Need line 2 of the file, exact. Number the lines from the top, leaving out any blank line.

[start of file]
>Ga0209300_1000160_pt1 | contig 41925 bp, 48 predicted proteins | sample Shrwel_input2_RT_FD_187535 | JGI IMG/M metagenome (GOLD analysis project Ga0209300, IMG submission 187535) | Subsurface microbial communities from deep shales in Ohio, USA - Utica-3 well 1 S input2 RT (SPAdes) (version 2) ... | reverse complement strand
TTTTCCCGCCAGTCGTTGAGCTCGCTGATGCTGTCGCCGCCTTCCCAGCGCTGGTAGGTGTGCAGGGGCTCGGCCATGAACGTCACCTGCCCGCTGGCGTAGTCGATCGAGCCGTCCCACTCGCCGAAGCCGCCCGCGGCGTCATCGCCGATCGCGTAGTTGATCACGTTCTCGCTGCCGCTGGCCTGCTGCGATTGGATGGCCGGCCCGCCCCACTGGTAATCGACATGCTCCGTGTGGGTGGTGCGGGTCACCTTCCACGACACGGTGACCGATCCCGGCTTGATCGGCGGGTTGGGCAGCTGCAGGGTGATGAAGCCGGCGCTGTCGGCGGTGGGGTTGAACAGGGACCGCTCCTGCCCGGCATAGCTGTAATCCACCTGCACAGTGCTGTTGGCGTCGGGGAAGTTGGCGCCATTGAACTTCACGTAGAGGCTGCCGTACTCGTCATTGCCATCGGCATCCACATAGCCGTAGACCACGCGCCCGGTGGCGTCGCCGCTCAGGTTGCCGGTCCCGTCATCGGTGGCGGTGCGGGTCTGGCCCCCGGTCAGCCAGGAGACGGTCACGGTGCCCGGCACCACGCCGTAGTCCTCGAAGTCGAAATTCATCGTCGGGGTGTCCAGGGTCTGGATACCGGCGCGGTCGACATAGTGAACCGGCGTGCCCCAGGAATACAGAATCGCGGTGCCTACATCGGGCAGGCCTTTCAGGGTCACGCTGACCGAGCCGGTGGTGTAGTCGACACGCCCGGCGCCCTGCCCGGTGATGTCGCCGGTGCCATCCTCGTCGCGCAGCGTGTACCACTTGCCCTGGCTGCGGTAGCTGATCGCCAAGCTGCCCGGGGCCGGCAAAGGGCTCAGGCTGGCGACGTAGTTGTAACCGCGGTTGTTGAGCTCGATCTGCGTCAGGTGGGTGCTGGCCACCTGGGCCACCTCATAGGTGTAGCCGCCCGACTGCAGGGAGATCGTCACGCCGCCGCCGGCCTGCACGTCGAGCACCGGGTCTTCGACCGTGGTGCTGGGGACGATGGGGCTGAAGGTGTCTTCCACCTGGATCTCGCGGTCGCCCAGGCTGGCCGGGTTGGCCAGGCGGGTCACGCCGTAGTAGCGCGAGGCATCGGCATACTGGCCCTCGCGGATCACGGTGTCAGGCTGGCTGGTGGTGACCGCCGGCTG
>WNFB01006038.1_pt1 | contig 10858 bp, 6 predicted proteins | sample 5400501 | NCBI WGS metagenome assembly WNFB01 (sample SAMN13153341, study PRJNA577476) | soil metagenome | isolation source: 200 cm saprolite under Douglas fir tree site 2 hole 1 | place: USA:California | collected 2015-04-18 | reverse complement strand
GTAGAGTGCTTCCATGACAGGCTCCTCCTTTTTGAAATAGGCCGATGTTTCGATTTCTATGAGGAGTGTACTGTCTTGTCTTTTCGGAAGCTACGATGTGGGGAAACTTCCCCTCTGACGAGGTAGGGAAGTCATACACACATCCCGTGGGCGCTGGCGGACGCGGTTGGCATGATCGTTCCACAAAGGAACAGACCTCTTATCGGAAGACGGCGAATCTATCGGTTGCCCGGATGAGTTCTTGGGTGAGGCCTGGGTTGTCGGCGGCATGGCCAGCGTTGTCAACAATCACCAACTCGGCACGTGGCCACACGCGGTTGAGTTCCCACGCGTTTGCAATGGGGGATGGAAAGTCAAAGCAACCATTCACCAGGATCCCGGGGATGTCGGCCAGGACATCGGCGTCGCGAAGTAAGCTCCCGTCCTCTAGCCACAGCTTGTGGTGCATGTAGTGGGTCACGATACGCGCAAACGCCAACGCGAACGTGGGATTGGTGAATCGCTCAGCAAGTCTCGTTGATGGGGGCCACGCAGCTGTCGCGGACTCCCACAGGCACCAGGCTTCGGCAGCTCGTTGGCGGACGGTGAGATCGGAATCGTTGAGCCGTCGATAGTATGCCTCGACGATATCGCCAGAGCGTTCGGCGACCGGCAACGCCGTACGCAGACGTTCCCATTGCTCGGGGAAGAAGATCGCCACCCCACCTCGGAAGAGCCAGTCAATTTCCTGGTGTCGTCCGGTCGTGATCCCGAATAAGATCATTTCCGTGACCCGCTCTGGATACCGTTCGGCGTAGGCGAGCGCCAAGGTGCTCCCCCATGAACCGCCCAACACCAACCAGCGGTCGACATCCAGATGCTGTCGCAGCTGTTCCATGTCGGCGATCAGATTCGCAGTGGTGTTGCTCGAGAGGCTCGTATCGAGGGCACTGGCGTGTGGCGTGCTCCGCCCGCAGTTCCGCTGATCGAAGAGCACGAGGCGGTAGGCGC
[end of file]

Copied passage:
TTTTCCCGCCAGTCGTTGAGCTCGCTGATGCTGTCGCCGCCTTCCCAGCGCTGGTAGGTGTGCAGGGGCTCGGCCATGAACGTCACCTGCCCGCTGGCGTAGTCGATCGAGCCGTCCCACTCGCCGAAGCCGCCCGCGGCGTCATCGCCGATCGCGTAGTTGATCACGTTCTCGCTGCCGCTGGCCTGCTGCGATTGGATGGCCGGCCCGCCCCACTGGTAATCGACATGCTCCGTGTGGGTGGTGCGGGTCACCTTCCACGACACGGTGACCGATCCCGGCTTGATCGGCGGGTTGGGCAGCTGCAGGGTGATGAAGCCGGCGCTGTCGGCGGTGGGGTTGAACAGGGACCGCTCCTGCCCGGCATAGCTGTAATCCACCTGCACAGTGCTGTTGGCGTCGGGGAAGTTGGCGCCATTGAACTTCACGTAGAGGCTGCCGTACTCGTCATTGCCATCGGCATCCACATAGCCGTAGACCACGCGCCCGGTGGCGTCGCCGCTCAGGTTGCCGGTCCCGTCATCGGTGGCGGTGCGGGTCTGGCCCCCGGTCAGCCAGGAGACGGTCACGGTGCCCGGCACCACGCCGTAGTCCTCGAAGTCGAAATTCATCGTCGGGGTGTCCAGGGTCTGGATACCGGCGCGGTCGACATAGTGAACCGGCGTGCCCCAGGAATACAGAATCGCGGTGCCTACATCGGGCAGGCCTTTCAGGGTCACGCTGACCGAGCCGGTGGTGTAGTCGACACGCCCGGCGCCCTGCCCGGTGATGTCGCCGGTGCCATCCTCGTCGCGCAGCGTGTACCACTTGCCCTGGCTGCGGTAGCTGATCGCCAAGCTGCCCGGGGCCGGCAAAGGGCTCAGGCTGGCGACGTAGTTGTAACCGCGGTTGTTGAGCTCGATCTGCGTCAGGTGGGTGCTGGCCACCTGGGCCACCTCATAGGTGTAGCCGCCCGACTGCAGGGAGATCGTCACGCCGCCGCCGGCCTGCACGTCGAGCACCGGGTCTTCGACCGTGGTGCTGGGGACGATGGGGCTGAAGGTGTCTTCCACCTGGATCTCGCGGTCGCCCAGGCTGGCCGGGTTGGCCAGGCGGGTCACGCCGTAGTAGCGCGAGGCATCGGCATACTGGCCCTCGCGGATCACGGTGTCAGGCTGGCTGGTGGTGACCGCCGGCTG